1. Cross-cultural studies of toddler self-awareness have been using an unfair test – “There’s a simple and fun way to test a toddler’s self-awareness. You make a red mark (or place a red sticker) on their forehead discreetly, and then you see what happens when they look in a mirror. If they have a sense of self – that is, if they recognise themselves as a distinct entity in the world – then they will see that there is a strange red mark on their face and attempt to touch it or remove it. This is called the “mirror self-recognition test” and by age two most kids “pass” the test, at least in Western countries. Several studies have suggested that the ability to pass the test is delayed, sometimes by years, in non-Western cultures, such as rural India and Cameroon, Fiji and Peru. But now a study in Developmental Science says this may be because the mirror test is culturally biased.”
2. Quantum Physics came from the Vedas: Schrödinger, Einstein and Tesla were all Vedantists – If you know me, you know I always suspect such explorations: “In the 1920’s quantum mechanics was created by the three great minds mentioned above: Heisenberg, Bohr and Schrödinger, who all read from and greatly respected the Vedas. They elaborated upon these ancient books of wisdom in their own language and with modern mathematical formulas in order to try to understand the ideas that are to be found throughout the Vedas, referred to in the ancient Sanskrit as “Brahman,” “Paramatma,” “Akasha” and “Atman.” As Schrödinger said, “some blood transfusion from the East to the West to save Western science from spiritual anemia.””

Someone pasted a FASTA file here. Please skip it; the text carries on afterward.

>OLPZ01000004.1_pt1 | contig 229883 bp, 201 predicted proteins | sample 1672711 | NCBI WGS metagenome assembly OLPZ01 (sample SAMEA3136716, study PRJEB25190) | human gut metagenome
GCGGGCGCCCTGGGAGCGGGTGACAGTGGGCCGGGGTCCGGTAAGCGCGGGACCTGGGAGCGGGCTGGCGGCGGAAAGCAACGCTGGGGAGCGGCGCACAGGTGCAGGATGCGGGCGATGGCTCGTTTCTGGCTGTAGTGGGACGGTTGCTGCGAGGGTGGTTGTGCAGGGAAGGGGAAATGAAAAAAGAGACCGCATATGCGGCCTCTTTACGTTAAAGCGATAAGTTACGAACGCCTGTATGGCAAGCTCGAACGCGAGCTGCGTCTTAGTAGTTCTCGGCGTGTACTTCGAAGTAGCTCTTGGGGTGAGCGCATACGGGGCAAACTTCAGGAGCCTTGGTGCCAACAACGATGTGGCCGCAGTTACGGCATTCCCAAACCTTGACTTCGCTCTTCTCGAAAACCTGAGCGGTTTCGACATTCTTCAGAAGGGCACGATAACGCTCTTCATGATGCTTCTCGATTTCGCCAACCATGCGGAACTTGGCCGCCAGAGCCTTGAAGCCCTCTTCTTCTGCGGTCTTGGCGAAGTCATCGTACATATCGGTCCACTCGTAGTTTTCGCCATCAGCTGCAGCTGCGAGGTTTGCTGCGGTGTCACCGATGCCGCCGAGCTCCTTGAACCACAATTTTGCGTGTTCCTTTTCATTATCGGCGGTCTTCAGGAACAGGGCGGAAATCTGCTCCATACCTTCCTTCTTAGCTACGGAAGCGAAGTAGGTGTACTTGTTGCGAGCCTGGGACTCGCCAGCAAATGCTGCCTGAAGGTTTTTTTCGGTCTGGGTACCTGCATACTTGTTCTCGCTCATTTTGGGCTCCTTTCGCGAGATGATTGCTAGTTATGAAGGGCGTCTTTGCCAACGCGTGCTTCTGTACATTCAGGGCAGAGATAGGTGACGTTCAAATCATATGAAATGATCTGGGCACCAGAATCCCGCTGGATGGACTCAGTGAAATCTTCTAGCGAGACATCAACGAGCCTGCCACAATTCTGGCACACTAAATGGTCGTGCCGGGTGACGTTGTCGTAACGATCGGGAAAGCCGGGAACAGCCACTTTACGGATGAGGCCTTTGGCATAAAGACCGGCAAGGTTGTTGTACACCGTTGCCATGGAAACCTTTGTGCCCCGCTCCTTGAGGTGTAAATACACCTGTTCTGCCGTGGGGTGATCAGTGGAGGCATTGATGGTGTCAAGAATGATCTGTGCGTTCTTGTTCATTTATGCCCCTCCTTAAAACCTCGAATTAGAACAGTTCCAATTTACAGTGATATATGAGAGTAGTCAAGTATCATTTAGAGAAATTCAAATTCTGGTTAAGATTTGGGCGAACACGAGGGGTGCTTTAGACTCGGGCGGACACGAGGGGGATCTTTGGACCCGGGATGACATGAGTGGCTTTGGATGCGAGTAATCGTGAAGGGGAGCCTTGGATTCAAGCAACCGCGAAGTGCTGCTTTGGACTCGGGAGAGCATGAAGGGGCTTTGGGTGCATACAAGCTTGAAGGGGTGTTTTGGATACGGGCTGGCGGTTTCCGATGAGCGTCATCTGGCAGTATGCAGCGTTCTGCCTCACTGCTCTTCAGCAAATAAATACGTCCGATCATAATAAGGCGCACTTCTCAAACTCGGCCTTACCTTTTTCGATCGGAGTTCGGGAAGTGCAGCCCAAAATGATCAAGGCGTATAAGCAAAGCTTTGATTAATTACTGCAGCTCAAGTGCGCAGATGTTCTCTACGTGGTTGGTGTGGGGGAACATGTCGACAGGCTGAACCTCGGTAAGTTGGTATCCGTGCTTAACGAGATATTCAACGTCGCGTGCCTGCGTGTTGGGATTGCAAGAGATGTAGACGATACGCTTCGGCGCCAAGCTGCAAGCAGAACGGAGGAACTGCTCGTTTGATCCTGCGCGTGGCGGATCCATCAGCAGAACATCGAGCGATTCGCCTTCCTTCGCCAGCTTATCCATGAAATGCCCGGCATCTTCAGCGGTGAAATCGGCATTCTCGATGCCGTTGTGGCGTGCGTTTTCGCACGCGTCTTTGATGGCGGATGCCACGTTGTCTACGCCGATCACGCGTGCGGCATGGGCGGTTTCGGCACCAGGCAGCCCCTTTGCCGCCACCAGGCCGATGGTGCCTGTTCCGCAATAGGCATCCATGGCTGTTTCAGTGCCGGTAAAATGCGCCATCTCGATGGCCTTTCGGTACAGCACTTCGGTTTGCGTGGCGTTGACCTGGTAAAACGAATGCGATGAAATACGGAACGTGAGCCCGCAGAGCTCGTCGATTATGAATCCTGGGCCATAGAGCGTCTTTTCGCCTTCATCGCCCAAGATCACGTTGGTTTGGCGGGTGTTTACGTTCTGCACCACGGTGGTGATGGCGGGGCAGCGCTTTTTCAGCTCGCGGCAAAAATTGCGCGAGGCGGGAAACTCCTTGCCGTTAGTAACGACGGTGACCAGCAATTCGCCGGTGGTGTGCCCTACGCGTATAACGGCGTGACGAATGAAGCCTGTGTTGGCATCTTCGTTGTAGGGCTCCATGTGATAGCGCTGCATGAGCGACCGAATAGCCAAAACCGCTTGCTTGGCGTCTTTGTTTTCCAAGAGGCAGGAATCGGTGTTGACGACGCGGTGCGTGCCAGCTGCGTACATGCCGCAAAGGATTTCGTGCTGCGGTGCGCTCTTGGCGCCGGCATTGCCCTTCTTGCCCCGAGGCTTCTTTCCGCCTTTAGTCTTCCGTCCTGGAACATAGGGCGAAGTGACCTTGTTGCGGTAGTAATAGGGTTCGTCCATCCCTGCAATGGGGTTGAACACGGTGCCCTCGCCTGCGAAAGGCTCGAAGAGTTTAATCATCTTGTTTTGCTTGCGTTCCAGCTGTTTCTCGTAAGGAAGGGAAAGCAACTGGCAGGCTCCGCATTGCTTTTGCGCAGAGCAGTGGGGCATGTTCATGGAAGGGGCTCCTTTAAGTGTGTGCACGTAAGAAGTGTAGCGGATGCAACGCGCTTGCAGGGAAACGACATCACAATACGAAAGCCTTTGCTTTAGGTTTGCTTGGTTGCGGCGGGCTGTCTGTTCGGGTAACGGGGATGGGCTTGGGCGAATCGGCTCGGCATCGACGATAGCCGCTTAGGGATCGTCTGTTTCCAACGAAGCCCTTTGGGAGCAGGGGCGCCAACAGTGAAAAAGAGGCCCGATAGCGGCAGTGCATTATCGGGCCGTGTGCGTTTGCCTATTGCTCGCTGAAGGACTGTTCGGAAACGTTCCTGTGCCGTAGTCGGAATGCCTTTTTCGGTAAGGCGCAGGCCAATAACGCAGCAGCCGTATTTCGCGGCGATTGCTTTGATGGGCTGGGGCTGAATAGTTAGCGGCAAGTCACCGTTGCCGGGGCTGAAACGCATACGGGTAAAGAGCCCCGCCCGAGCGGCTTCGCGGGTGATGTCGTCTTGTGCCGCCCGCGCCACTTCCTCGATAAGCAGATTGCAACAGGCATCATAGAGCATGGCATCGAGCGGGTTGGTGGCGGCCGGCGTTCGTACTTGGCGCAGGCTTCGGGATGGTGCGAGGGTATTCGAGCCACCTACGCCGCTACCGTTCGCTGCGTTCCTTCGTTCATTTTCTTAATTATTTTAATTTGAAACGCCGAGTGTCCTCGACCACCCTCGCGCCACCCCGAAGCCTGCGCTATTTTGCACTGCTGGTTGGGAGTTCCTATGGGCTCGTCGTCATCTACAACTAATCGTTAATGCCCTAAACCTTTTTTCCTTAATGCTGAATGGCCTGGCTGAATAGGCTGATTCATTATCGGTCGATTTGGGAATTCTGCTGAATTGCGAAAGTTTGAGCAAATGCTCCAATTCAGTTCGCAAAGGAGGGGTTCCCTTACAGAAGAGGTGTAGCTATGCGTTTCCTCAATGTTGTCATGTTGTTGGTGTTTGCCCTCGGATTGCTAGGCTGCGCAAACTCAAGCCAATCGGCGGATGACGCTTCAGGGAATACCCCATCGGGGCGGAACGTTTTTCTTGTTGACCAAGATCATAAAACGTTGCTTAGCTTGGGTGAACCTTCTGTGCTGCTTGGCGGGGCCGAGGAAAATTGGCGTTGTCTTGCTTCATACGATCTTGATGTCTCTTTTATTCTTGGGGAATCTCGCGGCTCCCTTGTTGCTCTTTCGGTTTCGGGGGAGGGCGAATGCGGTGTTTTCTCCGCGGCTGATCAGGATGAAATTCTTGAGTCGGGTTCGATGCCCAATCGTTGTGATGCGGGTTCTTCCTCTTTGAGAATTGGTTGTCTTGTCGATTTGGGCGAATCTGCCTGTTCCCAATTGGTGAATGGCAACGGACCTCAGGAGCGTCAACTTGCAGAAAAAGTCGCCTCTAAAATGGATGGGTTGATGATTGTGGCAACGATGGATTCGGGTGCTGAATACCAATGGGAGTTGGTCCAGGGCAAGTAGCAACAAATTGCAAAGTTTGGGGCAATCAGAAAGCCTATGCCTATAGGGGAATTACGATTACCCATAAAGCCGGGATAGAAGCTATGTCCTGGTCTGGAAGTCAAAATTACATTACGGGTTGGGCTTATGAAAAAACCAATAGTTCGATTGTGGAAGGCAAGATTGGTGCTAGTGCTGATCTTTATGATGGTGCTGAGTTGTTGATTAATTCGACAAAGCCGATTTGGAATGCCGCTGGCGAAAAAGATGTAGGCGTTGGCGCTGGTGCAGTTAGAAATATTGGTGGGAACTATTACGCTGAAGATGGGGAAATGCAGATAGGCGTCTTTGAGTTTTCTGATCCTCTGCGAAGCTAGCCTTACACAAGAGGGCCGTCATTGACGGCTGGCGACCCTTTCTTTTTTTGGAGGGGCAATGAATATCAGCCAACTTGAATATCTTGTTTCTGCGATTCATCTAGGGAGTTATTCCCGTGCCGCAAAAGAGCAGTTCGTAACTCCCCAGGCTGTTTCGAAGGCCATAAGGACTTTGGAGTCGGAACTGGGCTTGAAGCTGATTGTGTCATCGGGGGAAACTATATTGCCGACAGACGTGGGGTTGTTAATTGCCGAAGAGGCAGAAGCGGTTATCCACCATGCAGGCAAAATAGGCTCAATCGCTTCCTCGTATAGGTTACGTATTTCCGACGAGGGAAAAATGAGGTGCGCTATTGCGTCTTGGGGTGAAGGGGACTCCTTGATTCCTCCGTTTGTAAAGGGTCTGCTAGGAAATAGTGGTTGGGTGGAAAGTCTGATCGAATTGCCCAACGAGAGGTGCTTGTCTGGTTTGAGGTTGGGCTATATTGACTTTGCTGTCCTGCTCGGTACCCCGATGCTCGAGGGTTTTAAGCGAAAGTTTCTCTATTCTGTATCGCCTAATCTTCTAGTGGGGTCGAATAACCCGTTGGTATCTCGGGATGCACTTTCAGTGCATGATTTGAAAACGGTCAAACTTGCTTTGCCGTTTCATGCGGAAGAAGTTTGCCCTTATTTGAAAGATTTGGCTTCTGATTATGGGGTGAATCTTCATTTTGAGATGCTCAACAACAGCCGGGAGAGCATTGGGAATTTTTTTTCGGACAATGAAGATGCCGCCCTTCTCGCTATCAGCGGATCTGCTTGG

3. Evaluation of the global impacts of mitigation on persistent, bioaccumulative and toxic pollutants in marine fish – “The lack of standardized monitoring approaches, coupled with the globalization of seafood imports and exports, makes estimating the likely exposure to individual consumers based on market choices challenging. However, this analysis reveals the widespread and pervasive nature of persistent, bioaccumulative and toxic chemicals in seafood and the need to tackle these challenges. In terms of human health, standards are developed in a singular fashion, evaluating risks for only one pollutant at a time. In reality, fish often contain multiple classes of PBTs simultaneously. Understanding additive effects of multiple exposures to PBTs is the next step in determining the “real” exposure risk to consumers, in all kinds of food.”
4a. Universal decoherence due to gravitational time dilation – “Here we consider low-energy quantum mechanics in the presence of gravitational time dilation and show that the latter leads to the decoherence of quantum superpositions. Time dilation induces a universal coupling between the internal degrees of freedom and the centre of mass of a composite particle. The resulting correlations lead to decoherence in the particle position, even without any external environment.”
4b. Questioning universal decoherence due to gravitational time dilation – “A striking example in this regard is provided by the work of Pikovski et al., in which it is claimed that gravitational effects generically produce a novel form of decoherence for systems with internal degrees of freedom, which would account for the emergence of classicality. The effect is supposed to arise from the different gravitational redshifts suffered by such systems when placed in superpositions of positions along the direction of the gravitational field. There are, however, serious issues with the arguments of the paper.”